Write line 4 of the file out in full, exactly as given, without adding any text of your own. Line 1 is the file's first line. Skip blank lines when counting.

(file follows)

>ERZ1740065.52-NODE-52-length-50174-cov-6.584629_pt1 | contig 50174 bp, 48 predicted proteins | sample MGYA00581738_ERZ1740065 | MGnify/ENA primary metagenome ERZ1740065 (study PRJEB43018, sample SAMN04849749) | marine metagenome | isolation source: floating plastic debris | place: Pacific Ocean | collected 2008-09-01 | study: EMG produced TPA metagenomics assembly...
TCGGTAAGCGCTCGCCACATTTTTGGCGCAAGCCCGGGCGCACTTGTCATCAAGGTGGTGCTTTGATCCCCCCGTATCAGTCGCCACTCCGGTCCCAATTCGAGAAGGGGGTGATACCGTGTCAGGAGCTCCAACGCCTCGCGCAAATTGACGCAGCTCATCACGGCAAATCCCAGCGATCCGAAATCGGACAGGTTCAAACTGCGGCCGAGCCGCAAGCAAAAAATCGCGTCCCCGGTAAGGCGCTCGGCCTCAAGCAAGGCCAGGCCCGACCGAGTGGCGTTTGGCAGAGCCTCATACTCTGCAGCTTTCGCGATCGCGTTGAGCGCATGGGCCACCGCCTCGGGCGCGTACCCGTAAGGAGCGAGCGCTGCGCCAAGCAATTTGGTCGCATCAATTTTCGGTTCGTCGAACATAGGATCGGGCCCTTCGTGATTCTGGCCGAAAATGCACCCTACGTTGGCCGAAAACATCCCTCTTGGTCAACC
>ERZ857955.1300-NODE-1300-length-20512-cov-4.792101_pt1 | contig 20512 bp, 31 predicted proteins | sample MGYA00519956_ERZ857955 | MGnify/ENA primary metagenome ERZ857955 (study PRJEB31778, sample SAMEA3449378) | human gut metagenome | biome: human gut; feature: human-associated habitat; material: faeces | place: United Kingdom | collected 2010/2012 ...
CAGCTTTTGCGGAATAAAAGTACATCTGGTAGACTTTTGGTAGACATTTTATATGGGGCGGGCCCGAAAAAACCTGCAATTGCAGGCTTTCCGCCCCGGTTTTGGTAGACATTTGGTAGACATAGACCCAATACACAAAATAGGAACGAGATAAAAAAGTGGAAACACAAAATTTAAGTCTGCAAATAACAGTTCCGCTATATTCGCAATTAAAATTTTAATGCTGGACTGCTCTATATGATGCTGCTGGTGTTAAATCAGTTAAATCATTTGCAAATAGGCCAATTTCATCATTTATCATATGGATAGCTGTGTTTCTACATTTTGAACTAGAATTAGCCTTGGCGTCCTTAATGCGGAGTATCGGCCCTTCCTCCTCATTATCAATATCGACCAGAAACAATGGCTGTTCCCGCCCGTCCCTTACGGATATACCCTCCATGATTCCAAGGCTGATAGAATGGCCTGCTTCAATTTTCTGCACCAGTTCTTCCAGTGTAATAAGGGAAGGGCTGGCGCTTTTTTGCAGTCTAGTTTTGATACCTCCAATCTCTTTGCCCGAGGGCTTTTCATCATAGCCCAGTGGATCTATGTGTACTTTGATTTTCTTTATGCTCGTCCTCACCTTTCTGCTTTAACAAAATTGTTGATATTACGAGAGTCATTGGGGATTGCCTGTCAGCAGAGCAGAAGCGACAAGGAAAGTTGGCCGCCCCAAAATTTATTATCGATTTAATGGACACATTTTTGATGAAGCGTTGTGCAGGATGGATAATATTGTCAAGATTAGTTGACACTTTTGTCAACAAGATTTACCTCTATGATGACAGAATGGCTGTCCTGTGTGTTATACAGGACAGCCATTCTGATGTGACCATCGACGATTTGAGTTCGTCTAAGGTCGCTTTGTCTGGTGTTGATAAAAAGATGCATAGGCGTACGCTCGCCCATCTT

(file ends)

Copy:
CAGCTTTTGCGGAATAAAAGTACATCTGGTAGACTTTTGGTAGACATTTTATATGGGGCGGGCCCGAAAAAACCTGCAATTGCAGGCTTTCCGCCCCGGTTTTGGTAGACATTTGGTAGACATAGACCCAATACACAAAATAGGAACGAGATAAAAAAGTGGAAACACAAAATTTAAGTCTGCAAATAACAGTTCCGCTATATTCGCAATTAAAATTTTAATGCTGGACTGCTCTATATGATGCTGCTGGTGTTAAATCAGTTAAATCATTTGCAAATAGGCCAATTTCATCATTTATCATATGGATAGCTGTGTTTCTACATTTTGAACTAGAATTAGCCTTGGCGTCCTTAATGCGGAGTATCGGCCCTTCCTCCTCATTATCAATATCGACCAGAAACAATGGCTGTTCCCGCCCGTCCCTTACGGATATACCCTCCATGATTCCAAGGCTGATAGAATGGCCTGCTTCAATTTTCTGCACCAGTTCTTCCAGTGTAATAAGGGAAGGGCTGGCGCTTTTTTGCAGTCTAGTTTTGATACCTCCAATCTCTTTGCCCGAGGGCTTTTCATCATAGCCCAGTGGATCTATGTGTACTTTGATTTTCTTTATGCTCGTCCTCACCTTTCTGCTTTAACAAAATTGTTGATATTACGAGAGTCATTGGGGATTGCCTGTCAGCAGAGCAGAAGCGACAAGGAAAGTTGGCCGCCCCAAAATTTATTATCGATTTAATGGACACATTTTTGATGAAGCGTTGTGCAGGATGGATAATATTGTCAAGATTAGTTGACACTTTTGTCAACAAGATTTACCTCTATGATGACAGAATGGCTGTCCTGTGTGTTATACAGGACAGCCATTCTGATGTGACCATCGACGATTTGAGTTCGTCTAAGGTCGCTTTGTCTGGTGTTGATAAAAAGATGCATAGGCGTACGCTCGCCCATCTT